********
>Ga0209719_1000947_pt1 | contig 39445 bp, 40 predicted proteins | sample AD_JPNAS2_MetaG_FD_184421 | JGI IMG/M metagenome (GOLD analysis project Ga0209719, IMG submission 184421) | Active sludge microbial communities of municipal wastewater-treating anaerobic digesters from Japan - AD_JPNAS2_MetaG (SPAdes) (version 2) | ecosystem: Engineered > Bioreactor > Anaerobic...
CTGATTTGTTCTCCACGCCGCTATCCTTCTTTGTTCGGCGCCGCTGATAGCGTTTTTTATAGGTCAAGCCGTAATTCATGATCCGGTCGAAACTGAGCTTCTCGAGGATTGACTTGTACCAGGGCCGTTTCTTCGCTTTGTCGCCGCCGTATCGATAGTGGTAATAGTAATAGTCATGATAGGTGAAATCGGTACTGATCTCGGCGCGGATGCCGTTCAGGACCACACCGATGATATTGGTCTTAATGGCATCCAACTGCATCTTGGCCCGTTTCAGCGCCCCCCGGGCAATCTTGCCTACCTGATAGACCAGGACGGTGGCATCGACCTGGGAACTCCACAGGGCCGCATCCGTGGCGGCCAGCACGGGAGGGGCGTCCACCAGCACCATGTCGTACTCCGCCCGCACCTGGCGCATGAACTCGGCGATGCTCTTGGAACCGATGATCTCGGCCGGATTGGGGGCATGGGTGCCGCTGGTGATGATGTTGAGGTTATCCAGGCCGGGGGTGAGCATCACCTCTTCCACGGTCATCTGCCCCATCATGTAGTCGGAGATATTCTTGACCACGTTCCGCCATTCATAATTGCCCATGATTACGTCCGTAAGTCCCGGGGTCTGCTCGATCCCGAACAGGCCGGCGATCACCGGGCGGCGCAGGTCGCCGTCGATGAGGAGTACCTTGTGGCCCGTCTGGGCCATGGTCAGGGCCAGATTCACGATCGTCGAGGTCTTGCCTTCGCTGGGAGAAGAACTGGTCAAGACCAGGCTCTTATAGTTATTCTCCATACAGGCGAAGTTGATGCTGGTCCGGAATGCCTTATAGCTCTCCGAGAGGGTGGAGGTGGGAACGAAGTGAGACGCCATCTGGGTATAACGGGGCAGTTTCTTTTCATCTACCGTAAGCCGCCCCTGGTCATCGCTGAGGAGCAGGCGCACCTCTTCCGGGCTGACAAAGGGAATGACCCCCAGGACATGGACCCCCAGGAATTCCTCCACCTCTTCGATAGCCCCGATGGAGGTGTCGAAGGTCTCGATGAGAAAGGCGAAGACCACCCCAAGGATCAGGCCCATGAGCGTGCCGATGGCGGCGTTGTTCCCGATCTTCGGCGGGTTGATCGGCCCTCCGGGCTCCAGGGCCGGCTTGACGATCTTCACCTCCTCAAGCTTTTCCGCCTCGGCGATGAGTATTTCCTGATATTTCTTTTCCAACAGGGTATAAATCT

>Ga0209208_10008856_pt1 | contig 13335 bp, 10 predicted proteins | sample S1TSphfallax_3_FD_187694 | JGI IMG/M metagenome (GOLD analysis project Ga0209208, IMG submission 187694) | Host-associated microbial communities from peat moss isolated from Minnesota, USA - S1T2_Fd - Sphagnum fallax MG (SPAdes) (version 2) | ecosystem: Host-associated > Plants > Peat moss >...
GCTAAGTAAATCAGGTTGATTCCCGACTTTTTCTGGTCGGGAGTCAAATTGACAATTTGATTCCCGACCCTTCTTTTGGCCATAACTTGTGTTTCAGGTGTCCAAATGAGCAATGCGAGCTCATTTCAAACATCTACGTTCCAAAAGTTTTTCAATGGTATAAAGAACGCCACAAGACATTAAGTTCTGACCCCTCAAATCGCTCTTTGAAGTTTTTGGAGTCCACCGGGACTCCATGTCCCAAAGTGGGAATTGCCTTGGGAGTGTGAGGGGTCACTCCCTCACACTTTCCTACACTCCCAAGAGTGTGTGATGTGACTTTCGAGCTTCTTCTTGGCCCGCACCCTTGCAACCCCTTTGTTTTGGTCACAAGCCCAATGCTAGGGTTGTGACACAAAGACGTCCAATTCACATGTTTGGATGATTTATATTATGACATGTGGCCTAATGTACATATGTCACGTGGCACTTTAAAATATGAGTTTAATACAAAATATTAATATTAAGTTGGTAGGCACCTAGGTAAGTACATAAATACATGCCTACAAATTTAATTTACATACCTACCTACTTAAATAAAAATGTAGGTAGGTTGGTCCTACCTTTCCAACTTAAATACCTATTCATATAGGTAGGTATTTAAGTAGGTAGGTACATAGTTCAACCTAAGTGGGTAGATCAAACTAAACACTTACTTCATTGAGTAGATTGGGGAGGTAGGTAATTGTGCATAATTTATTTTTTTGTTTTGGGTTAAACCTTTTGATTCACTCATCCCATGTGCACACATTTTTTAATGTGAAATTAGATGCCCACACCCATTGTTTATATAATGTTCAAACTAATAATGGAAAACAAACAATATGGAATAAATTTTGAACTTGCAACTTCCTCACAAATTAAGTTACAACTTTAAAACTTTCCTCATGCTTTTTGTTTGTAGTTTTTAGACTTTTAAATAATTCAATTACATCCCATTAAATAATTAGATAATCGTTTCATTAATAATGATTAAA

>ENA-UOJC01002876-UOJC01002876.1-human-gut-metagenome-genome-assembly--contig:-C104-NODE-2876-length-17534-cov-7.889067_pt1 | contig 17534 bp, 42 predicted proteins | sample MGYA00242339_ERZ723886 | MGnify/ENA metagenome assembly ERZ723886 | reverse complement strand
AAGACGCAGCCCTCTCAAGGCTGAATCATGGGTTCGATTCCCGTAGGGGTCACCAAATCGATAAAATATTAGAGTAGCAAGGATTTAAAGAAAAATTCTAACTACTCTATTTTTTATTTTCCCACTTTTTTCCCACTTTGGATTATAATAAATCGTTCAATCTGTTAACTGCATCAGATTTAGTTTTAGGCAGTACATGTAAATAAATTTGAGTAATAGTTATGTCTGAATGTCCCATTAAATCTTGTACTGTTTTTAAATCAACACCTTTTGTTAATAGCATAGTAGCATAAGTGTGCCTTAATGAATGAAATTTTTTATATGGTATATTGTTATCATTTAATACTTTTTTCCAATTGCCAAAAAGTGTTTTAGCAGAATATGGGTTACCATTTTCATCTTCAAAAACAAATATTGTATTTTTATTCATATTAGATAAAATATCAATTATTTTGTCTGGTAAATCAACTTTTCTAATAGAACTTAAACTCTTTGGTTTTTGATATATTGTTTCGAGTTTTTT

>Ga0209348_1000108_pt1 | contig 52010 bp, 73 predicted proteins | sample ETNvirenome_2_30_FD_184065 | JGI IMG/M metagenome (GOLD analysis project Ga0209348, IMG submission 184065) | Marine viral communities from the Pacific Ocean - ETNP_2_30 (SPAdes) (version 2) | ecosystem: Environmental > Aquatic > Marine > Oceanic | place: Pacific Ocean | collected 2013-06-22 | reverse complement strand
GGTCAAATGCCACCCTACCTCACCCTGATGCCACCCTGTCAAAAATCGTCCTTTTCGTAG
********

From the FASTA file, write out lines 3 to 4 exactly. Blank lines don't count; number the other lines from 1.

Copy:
>Ga0209208_10008856_pt1 | contig 13335 bp, 10 predicted proteins | sample S1TSphfallax_3_FD_187694 | JGI IMG/M metagenome (GOLD analysis project Ga0209208, IMG submission 187694) | Host-associated microbial communities from peat moss isolated from Minnesota, USA - S1T2_Fd - Sphagnum fallax MG (SPAdes) (version 2) | ecosystem: Host-associated > Plants > Peat moss >...
GCTAAGTAAATCAGGTTGATTCCCGACTTTTTCTGGTCGGGAGTCAAATTGACAATTTGATTCCCGACCCTTCTTTTGGCCATAACTTGTGTTTCAGGTGTCCAAATGAGCAATGCGAGCTCATTTCAAACATCTACGTTCCAAAAGTTTTTCAATGGTATAAAGAACGCCACAAGACATTAAGTTCTGACCCCTCAAATCGCTCTTTGAAGTTTTTGGAGTCCACCGGGACTCCATGTCCCAAAGTGGGAATTGCCTTGGGAGTGTGAGGGGTCACTCCCTCACACTTTCCTACACTCCCAAGAGTGTGTGATGTGACTTTCGAGCTTCTTCTTGGCCCGCACCCTTGCAACCCCTTTGTTTTGGTCACAAGCCCAATGCTAGGGTTGTGACACAAAGACGTCCAATTCACATGTTTGGATGATTTATATTATGACATGTGGCCTAATGTACATATGTCACGTGGCACTTTAAAATATGAGTTTAATACAAAATATTAATATTAAGTTGGTAGGCACCTAGGTAAGTACATAAATACATGCCTACAAATTTAATTTACATACCTACCTACTTAAATAAAAATGTAGGTAGGTTGGTCCTACCTTTCCAACTTAAATACCTATTCATATAGGTAGGTATTTAAGTAGGTAGGTACATAGTTCAACCTAAGTGGGTAGATCAAACTAAACACTTACTTCATTGAGTAGATTGGGGAGGTAGGTAATTGTGCATAATTTATTTTTTTGTTTTGGGTTAAACCTTTTGATTCACTCATCCCATGTGCACACATTTTTTAATGTGAAATTAGATGCCCACACCCATTGTTTATATAATGTTCAAACTAATAATGGAAAACAAACAATATGGAATAAATTTTGAACTTGCAACTTCCTCACAAATTAAGTTACAACTTTAAAACTTTCCTCATGCTTTTTGTTTGTAGTTTTTAGACTTTTAAATAATTCAATTACATCCCATTAAATAATTAGATAATCGTTTCATTAATAATGATTAAA